When I opened my outer screen door this morning to pick up the newspapers, it sailed right over them. Only seven or eight years ago – even in a recessionary climate – the papers would have been too thick with advertising pages to have fit underneath.
What does this have to do with electronic medical records, the subject of next week’s public war game we are running among the nation’s leading business schools? Everything. The ever thinning newspapers declare the inevitable march of information from the paper world to the virtual world. That is the same direction the medical establishment much take – perhaps kicking and screaming – over the next decade. The UK’s National Health Service has already embraced electronic medical records. The U.S., with a push from the President and agreement by Congress, will move in the same direction.
Inevitable does not mean painless or thoughtless.
Aside from needing to agree on both technical and medical standards- daunting enough…just look at the companies we are representing in the war game: Google, Kaiser, McKesson, AllScripts – all concerned parties must ask themselves how will government and commercial interests handle privacy and identify theft?
Just this morning, the Boston Globe reported that an administrator at the Massachusetts General Hospital lost 66 records on a commuter train on the way to work. This is just paper, you say. If these were electronic records, you can always retrieve them. Yes, but…
The bigger the system the greater the potential information loss. In 2007, someone from the Veterans’ Administration lost a hard drive that contained over one million health records. One million could easily become tens of millions of records as storage technology improves. Around that same time period, thieves stole credit card identification from over 40 million consumers who shopped over time at the TJX retail chain.
What is my point? We cannot hide from the inevitable. Technology is driving all information – not just healthcare information – into cyberspace. One of the greatest challenges the war game teams will encounter next week is to demonstrate that their technology does more than just work. It must also work smartly and be able to secure the information that hospitals and patients put into it.
In his February 24th address before Congress, President Obama threw down the gauntlet. “Our recovery plan will invest in electronic health records and new technology that will reduce errors, bring down costs, ensure privacy and save lives…So let there be no doubt: health care reform cannot wait, it must not wait and it will not wait another year.” Again on March 5th at the first Healthcare Reform Forum the President made it clear, “…decision should be made based on evidence, data, and what works.”
On April 3, 2009, we intend to run a war game that will explore how various corporate interests hope to cash in on the billions of dollars this administration will throw at the problem.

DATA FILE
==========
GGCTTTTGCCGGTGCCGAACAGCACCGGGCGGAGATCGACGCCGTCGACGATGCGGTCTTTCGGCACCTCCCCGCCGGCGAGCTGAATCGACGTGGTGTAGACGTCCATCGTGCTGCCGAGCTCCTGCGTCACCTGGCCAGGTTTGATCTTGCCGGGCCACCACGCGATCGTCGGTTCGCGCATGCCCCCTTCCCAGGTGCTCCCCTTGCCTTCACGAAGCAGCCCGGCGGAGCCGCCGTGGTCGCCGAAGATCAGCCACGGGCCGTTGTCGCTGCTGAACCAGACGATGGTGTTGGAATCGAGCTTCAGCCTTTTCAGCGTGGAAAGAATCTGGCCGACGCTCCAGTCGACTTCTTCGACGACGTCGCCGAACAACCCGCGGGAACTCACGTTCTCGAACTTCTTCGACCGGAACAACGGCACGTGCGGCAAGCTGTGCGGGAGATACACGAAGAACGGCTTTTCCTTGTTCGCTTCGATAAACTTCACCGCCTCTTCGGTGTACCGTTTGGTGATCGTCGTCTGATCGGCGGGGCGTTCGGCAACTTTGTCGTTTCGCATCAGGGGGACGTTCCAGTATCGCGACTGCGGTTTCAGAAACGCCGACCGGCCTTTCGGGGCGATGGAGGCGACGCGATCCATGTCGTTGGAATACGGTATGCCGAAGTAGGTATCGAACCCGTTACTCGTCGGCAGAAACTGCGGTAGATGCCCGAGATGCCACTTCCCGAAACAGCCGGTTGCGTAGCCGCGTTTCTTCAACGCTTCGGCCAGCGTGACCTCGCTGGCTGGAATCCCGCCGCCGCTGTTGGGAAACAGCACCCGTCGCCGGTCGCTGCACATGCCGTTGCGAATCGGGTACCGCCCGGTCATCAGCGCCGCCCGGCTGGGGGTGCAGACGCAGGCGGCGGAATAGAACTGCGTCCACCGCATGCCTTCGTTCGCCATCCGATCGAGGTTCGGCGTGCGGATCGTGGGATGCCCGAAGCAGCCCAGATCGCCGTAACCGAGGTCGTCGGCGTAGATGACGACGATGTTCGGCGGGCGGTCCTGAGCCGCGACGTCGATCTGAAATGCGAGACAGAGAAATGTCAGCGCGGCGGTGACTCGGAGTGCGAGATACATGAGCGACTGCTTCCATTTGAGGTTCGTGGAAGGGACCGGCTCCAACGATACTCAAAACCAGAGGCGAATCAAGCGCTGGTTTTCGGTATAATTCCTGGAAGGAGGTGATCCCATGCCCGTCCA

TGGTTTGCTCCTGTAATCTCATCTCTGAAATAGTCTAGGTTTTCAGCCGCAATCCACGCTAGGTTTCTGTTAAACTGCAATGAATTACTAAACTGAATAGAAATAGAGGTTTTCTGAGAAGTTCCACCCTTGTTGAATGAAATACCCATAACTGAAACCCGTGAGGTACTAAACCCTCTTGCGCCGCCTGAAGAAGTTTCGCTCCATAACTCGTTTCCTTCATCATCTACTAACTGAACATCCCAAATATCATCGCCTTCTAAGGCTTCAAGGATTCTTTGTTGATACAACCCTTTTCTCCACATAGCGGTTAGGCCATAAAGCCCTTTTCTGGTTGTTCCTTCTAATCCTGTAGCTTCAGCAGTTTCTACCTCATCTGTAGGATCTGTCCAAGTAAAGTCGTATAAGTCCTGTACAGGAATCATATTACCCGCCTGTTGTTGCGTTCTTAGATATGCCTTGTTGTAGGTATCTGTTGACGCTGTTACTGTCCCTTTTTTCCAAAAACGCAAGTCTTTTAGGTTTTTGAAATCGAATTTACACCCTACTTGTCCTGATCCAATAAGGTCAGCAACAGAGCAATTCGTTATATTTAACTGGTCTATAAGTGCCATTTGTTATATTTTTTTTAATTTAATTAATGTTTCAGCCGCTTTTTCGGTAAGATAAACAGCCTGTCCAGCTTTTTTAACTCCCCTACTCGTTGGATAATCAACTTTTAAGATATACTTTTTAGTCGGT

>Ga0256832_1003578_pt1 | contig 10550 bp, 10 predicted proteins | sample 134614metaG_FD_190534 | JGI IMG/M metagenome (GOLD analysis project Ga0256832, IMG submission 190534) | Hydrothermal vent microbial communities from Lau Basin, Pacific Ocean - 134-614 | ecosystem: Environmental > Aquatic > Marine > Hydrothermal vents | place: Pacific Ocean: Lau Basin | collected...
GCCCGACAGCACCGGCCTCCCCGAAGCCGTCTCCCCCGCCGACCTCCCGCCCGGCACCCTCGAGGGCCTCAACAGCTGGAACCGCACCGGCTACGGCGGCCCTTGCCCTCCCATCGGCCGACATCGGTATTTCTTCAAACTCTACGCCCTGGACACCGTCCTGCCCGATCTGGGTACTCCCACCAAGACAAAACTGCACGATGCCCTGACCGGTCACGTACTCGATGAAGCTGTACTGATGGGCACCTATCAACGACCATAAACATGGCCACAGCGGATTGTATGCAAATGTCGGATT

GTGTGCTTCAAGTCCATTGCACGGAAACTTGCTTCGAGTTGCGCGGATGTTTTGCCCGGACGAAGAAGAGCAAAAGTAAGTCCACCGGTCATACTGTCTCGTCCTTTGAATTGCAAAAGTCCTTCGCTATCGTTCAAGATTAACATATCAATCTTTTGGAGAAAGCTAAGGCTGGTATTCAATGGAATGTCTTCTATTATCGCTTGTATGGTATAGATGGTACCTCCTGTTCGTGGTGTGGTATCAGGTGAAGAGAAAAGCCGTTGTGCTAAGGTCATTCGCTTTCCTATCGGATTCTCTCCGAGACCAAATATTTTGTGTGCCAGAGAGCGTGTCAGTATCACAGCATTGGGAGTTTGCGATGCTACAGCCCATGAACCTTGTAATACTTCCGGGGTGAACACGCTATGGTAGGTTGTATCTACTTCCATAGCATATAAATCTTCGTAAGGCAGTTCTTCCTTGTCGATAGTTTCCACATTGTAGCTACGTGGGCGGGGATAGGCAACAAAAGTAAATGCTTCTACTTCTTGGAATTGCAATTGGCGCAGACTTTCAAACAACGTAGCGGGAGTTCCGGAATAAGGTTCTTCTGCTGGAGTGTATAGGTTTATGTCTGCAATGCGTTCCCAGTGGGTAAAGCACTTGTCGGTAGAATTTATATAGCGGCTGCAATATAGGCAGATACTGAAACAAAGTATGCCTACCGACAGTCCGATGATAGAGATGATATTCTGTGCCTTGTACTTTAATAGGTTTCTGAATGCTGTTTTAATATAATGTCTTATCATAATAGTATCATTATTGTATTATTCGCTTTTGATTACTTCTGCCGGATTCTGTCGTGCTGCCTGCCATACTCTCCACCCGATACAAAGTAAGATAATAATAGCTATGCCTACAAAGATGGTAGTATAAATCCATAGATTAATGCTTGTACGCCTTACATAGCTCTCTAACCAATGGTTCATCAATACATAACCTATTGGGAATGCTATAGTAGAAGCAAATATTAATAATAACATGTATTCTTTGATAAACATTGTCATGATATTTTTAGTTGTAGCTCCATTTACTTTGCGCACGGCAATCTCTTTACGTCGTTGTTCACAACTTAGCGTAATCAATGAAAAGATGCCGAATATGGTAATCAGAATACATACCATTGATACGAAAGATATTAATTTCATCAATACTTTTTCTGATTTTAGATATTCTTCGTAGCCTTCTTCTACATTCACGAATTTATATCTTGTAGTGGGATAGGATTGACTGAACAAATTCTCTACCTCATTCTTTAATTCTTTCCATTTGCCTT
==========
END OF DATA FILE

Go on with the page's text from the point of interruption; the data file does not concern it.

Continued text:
Can the President’s daunting initiative succeed in truly making the healthcare system both safer and more efficient? Hillary Clinton and Ted Kennedy tried to reform healthcare in the 90’s by taking on insurance companies and managed care organizations, only to be beaten back by Congress. This administration is taking on an even broader agenda of moving US healthcare to a position of paying for what works through understanding what works best and for whom. In order to do so, the President proposes to unify and make useful for research as well as for care delivery all information collected from patients, insurance companies, and clinical encounters, including genomics. What makes this initiative so bold is the push to make all this information transparent while at the same time promising to protect the privacy of all Americans.
The companies whose current strategies and market positions we are going to test include Microsoft, McKesson, AllScripts, and Kaiser Permanente. Each of these four companies represent different camps. Each wants to capture a large part of the multi-billion dollar pie being placed on the table.
Microsoft, already at the heart of many corporations’ IT infrastructure, has partnered with Johnson & Johnson and the Mayo Clinic to launch its HealthVault product. Allscripts, a highly focused and relatively mature rival in this nascent market, has over 150,000 doctors and 700 hospitals using its technology. McKesson, while far from a household name, has become the nation’s largest healthcare company and one of the largest players in the electronic medical records market. Kaiser Permanente is the country’s largest non-profit healthcare system with 8.7 million members in eight regions; Kaiser also operates HealthConnect, the world’s largest civilian electronic health record, a milestone that places the organization well ahead of other hospital-based organizations.
No company is likely to go in with a winner-take-all approach. Witnesses to this emerging electronic medical records industry will continue to see lots cooperative and co-opetition agreements, all marching towards creating “the” standard, or the key resource. We are currently completing the briefing book the teams will use as they prep for the game. The business school students have begun to huddle. MIT, Columbia, Wharton, and last year’s winning school, Kellogg have begun to study the nuances of each rival, speeches and pronouncements made by each of the players.
Tune in over the next few weeks, as I begin to discuss some of the issues these business school teams will confront, the barriers they will encounter to achieve success, as well as the nature of the electronic medical records initiative – the brass ring at the end of the contest.